Apropos K

Solvent-free processing and re-processing plastics with light

Light (purple) induces reversible solid-to-liquid transitions of a polymer (yellow). Image: Zhang Xue

Azobenzene polymers, currently used in research as potential, future coating and ink material, can be transitioned from solids into liquids by means of light enabling an environmentally friendly processing at room temperature. Since the cis and trans configurations of these plastics possess different thermal properties, polymers with the latter chemical structure have sufficient mobility to be moldable at ambient temperatures. This way, these plastics no longer need to be exposed to solvents or heated up in order to prepare them for manufacturing. At the same time water pollution is reduced and toxic fumes as a byproduct of heating are prevented.

Robust plastics are widely used as coatings for various different purposes – from small pieces of furniture to large industrial machines. Such polymers consisting of long chains of molecules are, however, difficult to process as solids. Only in a liquid state of matter can they be applied as coating material. Until now, to convert them from one shape into the other, complicated and even polluting methods are used.

Light reversibly changes the glass transition temperature of polymers

The team of Dr. Si Wu, project leader at the Max Planck Institute for Polymer Research (MPI-P), has discovered an environmentally friendly and reversible way using the example of azobenzene polymers. The results have now been published in the scientific journal Nature Chemistry: the stable trans isomerism of azobenzene polymers – exhibiting a parallel, ordered structure with a maximum overlap of its molecules – has a glass transition temperature (Tg) of about 50 degrees Celsius. The temperature at which the more instable cis configuration converts into the melt and becomes movable lies at circa -10 degrees Celsius. With such a low Tg, the latter structure already shows enough mobility to be processed at room temperature.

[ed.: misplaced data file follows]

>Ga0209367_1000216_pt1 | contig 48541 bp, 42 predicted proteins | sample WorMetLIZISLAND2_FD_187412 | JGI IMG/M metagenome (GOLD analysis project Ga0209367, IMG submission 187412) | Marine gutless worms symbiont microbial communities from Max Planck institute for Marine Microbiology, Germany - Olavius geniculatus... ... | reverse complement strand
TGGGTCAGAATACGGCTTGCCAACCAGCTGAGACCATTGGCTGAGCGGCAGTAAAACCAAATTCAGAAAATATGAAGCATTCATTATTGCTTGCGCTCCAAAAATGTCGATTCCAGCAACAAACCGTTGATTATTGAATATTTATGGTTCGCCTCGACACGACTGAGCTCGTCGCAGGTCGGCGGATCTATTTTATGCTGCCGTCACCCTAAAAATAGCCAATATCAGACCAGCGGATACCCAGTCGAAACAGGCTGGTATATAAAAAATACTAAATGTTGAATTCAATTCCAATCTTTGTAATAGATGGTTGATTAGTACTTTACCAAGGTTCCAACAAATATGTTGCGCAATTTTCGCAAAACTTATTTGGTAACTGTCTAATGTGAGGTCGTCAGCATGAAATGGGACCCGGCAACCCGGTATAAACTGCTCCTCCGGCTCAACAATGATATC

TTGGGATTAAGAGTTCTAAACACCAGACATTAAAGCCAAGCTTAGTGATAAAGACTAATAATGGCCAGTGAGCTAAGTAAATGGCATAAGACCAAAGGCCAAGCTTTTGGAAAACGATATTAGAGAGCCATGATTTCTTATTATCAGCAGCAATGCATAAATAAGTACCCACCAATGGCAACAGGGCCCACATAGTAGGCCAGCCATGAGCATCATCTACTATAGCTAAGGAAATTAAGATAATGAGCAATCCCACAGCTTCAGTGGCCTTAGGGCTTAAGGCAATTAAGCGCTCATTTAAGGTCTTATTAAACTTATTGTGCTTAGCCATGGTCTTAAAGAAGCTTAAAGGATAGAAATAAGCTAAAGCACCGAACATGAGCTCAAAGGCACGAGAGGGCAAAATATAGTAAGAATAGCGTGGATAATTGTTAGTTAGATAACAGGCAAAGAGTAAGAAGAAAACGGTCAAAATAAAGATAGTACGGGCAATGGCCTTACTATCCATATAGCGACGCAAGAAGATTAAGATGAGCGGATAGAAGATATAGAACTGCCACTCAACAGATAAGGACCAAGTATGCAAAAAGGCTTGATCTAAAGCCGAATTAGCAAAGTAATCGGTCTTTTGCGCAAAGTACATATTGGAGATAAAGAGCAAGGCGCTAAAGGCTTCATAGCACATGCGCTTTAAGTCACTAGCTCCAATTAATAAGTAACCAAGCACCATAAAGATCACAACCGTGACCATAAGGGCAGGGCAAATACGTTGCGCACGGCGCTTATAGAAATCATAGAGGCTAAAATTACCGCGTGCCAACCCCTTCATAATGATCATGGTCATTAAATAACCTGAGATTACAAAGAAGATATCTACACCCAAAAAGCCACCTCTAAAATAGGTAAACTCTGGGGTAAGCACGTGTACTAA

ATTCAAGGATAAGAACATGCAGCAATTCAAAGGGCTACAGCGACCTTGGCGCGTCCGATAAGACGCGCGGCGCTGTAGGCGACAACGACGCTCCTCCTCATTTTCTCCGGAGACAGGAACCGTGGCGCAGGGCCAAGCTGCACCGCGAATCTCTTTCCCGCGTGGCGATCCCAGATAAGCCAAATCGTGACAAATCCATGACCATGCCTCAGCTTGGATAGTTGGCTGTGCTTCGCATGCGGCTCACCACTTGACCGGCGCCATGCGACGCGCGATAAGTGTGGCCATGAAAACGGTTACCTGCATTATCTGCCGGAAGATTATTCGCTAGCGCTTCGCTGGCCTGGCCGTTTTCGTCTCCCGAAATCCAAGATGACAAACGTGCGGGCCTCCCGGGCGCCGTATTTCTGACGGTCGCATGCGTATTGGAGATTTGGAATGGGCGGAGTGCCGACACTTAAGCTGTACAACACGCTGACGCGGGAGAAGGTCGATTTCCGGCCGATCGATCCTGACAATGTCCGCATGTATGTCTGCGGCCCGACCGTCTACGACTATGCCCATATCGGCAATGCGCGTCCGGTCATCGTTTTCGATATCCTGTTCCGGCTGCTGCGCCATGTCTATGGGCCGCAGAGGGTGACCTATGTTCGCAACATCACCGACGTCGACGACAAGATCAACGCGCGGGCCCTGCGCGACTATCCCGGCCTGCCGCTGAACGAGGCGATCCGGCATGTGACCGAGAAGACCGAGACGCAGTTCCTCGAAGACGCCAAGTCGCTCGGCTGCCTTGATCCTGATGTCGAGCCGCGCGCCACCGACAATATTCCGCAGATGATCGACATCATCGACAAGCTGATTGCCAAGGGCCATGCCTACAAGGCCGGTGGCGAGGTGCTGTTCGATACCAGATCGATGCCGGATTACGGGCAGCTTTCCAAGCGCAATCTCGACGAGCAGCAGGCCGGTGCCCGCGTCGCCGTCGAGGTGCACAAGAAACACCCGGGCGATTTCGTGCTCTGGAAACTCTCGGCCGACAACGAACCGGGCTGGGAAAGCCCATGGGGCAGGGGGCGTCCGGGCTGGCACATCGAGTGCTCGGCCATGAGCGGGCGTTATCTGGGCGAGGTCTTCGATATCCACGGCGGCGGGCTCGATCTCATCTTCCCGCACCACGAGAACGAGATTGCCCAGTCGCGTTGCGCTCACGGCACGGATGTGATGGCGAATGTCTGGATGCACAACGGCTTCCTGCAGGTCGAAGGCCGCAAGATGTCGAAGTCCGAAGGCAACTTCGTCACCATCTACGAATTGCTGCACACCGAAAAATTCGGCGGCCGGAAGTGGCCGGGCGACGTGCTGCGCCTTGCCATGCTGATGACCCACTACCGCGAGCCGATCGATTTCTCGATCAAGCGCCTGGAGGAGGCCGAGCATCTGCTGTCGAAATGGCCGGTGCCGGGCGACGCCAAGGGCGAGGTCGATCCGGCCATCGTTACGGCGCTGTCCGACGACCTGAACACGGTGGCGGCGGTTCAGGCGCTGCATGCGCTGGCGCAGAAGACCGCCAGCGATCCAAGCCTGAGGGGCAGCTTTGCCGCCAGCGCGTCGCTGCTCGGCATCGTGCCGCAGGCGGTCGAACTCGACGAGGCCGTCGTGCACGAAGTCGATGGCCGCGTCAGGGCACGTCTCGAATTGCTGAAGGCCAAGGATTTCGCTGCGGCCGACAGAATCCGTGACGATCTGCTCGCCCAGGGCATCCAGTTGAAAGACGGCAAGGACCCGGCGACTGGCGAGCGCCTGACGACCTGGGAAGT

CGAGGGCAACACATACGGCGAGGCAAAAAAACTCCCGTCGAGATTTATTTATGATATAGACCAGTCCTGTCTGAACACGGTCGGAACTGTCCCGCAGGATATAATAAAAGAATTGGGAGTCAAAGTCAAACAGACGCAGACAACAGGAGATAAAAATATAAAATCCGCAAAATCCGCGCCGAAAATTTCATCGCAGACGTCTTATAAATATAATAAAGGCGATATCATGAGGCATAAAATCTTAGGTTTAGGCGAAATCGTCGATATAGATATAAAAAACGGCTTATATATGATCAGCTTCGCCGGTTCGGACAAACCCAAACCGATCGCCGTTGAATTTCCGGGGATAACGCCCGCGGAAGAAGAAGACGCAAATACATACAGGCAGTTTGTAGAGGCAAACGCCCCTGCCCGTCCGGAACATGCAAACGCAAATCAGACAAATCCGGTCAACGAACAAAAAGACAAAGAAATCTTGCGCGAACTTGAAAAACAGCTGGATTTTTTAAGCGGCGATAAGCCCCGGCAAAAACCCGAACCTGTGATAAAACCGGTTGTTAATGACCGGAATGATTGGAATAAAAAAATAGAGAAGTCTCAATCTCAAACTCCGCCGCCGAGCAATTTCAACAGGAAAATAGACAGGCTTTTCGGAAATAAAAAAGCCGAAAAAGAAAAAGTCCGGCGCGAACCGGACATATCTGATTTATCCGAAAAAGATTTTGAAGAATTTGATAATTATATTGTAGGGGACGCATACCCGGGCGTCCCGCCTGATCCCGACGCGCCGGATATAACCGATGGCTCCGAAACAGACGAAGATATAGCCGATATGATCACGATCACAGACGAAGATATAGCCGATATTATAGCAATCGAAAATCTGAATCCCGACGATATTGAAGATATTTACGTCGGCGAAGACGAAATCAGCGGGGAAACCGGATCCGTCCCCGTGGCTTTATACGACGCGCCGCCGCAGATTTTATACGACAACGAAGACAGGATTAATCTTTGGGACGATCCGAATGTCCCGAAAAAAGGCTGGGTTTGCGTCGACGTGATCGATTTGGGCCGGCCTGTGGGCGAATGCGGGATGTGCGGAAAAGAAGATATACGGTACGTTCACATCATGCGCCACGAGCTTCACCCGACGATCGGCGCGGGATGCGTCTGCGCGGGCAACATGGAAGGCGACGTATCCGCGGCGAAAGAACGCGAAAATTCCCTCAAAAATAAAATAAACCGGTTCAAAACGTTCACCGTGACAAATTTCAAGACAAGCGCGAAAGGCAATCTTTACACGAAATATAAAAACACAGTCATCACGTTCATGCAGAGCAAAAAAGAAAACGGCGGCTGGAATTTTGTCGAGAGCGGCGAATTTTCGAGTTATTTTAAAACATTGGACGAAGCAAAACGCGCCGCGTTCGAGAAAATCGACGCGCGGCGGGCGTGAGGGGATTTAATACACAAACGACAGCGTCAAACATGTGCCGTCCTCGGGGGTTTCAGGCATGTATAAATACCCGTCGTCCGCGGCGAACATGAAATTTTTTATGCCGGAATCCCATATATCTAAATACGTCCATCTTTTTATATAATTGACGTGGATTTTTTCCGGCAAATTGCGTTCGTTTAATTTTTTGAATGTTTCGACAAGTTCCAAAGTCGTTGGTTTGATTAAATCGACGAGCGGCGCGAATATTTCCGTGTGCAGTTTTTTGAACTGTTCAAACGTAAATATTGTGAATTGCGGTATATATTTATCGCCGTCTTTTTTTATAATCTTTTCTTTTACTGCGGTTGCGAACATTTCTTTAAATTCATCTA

By using the photoswitchability of azobenzene, the researchers can convert the polymers from one configuration to the other. For this, they irradiate the polymers with different wavelengths: the trans isomerism azobenzene absorbs an ultraviolet radiation of 365 nanometers which causes the polymer to change into the cis configuration. In the industrial production chain, the plastic – converted into the described shape – could now be formed according to the specific purpose it is supposed to be used for. To then transition the spatial arrangement back to a trans isomer, the polymer is irradiated with green light of 530 nanometers so that it hardens again. As an alternative, heating also switches it into the thermodynamically more stable trans state.

Highly sensitive measurements provide precise information

To determine the different Tg of the two configurations, the scientists used different methods of analysis. Before and after the irradiation, they measured the individual properties of the stereoisomers, among others with the so-called dynamic mechanical analysis as well as with the differential scanning calorimetry. These technologies measure the thermal properties of plastics and indicate whether a polymer behaves like a solid or like a liquid. In addition, the phase transitions, that is the melting and the boiling points, can be determined.

Extending the life cycle of plastics and reducing waste piles

The environment and the producing industries alike benefit from the findings of the MPI-P scientists: "The increasing amount of plastic waste is a global challenge," the polymer chemist Wu says. "Our results contribute to extend the lifespan of plastics. In case of any scratches or cuts, the polymer can easily be re-processed or healed again transitioning it from a hard, glassy state into a soft, rubbery state and back. This way, the plastics of the future change the hasty disuse-and-discard cycle into a disuse-and-reuse cycle."